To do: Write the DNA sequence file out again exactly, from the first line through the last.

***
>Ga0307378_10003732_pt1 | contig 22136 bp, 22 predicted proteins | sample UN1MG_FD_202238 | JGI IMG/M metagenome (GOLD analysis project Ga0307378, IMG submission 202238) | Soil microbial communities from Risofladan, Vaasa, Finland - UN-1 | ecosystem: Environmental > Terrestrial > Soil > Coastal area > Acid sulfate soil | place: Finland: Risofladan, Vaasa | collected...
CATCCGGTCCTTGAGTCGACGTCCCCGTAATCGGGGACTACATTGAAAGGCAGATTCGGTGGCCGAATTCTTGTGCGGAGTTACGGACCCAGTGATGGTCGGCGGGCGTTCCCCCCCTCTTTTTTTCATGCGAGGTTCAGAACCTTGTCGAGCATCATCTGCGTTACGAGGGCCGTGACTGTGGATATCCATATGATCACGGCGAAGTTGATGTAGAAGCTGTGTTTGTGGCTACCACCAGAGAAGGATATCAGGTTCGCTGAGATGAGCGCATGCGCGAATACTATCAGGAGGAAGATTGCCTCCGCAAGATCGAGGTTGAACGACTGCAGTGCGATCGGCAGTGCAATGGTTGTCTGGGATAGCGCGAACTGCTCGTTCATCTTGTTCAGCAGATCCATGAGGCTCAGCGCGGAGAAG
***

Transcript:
>Ga0307378_10003732_pt1 | contig 22136 bp, 22 predicted proteins | sample UN1MG_FD_202238 | JGI IMG/M metagenome (GOLD analysis project Ga0307378, IMG submission 202238) | Soil microbial communities from Risofladan, Vaasa, Finland - UN-1 | ecosystem: Environmental > Terrestrial > Soil > Coastal area > Acid sulfate soil | place: Finland: Risofladan, Vaasa | collected...
CATCCGGTCCTTGAGTCGACGTCCCCGTAATCGGGGACTACATTGAAAGGCAGATTCGGTGGCCGAATTCTTGTGCGGAGTTACGGACCCAGTGATGGTCGGCGGGCGTTCCCCCCCTCTTTTTTTCATGCGAGGTTCAGAACCTTGTCGAGCATCATCTGCGTTACGAGGGCCGTGACTGTGGATATCCATATGATCACGGCGAAGTTGATGTAGAAGCTGTGTTTGTGGCTACCACCAGAGAAGGATATCAGGTTCGCTGAGATGAGCGCATGCGCGAATACTATCAGGAGGAAGATTGCCTCCGCAAGATCGAGGTTGAACGACTGCAGTGCGATCGGCAGTGCAATGGTTGTCTGGGATAGCGCGAACTGCTCGTTCATCTTGTTCAGCAGATCCATGAGGCTCAGCGCGGAGAAG